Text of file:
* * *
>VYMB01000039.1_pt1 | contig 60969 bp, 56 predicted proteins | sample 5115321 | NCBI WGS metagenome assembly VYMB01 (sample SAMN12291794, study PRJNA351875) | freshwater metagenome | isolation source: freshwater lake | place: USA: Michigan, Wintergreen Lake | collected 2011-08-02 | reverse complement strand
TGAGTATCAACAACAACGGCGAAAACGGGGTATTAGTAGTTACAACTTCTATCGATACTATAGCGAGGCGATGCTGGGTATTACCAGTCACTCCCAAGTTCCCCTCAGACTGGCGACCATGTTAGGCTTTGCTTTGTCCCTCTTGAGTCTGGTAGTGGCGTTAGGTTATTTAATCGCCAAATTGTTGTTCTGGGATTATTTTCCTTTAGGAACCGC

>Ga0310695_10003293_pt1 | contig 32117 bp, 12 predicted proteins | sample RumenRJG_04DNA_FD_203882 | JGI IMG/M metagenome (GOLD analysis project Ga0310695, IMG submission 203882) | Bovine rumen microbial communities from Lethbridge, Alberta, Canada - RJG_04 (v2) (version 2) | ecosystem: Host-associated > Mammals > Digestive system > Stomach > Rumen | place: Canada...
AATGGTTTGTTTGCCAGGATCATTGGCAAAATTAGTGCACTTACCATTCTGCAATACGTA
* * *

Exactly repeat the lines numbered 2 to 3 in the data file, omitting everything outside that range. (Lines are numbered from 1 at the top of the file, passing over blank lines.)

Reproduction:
TGAGTATCAACAACAACGGCGAAAACGGGGTATTAGTAGTTACAACTTCTATCGATACTATAGCGAGGCGATGCTGGGTATTACCAGTCACTCCCAAGTTCCCCTCAGACTGGCGACCATGTTAGGCTTTGCTTTGTCCCTCTTGAGTCTGGTAGTGGCGTTAGGTTATTTAATCGCCAAATTGTTGTTCTGGGATTATTTTCCTTTAGGAACCGC

>Ga0310695_10003293_pt1 | contig 32117 bp, 12 predicted proteins | sample RumenRJG_04DNA_FD_203882 | JGI IMG/M metagenome (GOLD analysis project Ga0310695, IMG submission 203882) | Bovine rumen microbial communities from Lethbridge, Alberta, Canada - RJG_04 (v2) (version 2) | ecosystem: Host-associated > Mammals > Digestive system > Stomach > Rumen | place: Canada...